• The same bank pays the wages of Russian troops in Ukraine – literally, with EU money for Russian oil and gas, Ukrainian investigative journalists have found.  

Other sanctions – on payments by Russia to its creditors – forced it into a technical default on its foreign debt this week. It was the first time Moscow missed an overseas interest payment since 1918 but Russia doesn’t seem to be suffering the normal consequences.

  • It has the money. “Anyone can declare whatever they like,” Russia’s finance minister, Anton Siluanov, said. “But anyone who understands what’s going on knows that this is in no way a default.”
  • Any contraction as a result of the default would be from a low base because the Russian economy has already shrunk due to the war. 
  • Moscow doesn’t need to borrow abroad because at current high prices its oil and gas earnings amount to nearly $1 billion a day.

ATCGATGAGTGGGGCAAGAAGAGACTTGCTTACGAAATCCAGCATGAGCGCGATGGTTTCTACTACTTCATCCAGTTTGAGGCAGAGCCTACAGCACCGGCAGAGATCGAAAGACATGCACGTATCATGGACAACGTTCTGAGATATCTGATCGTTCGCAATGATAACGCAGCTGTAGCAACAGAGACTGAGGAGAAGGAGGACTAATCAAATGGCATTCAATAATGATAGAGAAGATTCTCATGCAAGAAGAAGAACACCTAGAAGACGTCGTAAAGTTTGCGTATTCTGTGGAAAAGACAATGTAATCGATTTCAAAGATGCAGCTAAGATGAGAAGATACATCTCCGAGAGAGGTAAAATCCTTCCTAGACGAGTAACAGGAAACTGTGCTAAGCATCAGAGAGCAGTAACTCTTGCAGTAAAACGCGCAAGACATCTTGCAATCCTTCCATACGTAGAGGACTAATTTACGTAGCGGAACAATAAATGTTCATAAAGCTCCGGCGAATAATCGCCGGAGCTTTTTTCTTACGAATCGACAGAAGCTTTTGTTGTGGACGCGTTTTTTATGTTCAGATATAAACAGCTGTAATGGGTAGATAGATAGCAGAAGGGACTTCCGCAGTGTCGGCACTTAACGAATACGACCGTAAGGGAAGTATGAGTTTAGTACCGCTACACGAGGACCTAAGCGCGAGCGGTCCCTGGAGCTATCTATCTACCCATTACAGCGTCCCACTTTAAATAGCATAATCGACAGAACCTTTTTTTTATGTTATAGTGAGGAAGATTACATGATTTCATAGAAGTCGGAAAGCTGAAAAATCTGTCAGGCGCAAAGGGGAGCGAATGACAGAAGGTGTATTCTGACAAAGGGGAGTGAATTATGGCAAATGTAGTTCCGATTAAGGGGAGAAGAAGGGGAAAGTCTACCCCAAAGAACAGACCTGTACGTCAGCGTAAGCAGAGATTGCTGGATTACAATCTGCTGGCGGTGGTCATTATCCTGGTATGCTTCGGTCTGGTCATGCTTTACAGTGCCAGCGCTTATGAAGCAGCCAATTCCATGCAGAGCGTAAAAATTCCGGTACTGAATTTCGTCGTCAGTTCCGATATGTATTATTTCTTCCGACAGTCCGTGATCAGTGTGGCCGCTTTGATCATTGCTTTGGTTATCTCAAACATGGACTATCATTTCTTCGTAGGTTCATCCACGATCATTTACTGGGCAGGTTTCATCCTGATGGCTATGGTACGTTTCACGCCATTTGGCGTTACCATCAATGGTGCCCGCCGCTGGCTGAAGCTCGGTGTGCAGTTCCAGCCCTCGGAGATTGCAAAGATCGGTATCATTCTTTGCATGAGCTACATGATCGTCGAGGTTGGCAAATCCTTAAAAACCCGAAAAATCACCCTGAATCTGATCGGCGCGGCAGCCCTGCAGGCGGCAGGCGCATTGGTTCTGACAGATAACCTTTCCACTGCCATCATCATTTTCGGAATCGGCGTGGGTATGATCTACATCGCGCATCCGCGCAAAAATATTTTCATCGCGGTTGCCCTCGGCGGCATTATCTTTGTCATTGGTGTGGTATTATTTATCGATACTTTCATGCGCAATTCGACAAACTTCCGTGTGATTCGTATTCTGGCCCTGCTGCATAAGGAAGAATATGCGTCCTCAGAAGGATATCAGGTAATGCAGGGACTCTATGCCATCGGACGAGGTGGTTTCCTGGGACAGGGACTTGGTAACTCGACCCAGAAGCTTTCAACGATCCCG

Does this mean sanctions don’t work? Not at all. They do. Vladyslav Rashkovan, an Alternate Executive Director of the IMF, notes that Russia is now disconnected from foreign capital markets, major banking systems and rating agencies. He says the default is a severe blow to Russia’s image in the financial markets, which could shut off its access to international capital for many years; and that Western investors holding about $20 billion in Russian Eurobonds may now sue to have these debts repaid from frozen Russian central bank assets in the US and EU. 

The list of sanctions and threatened sanctions announced since the invasion is now long.

  • The EU says it will ban all imports of oil by sea from Russia by the end of 2022.
  • The US banned all Russian oil and gas imports in April.
  • The UK will phase out Russian oil imports by the end of 2022.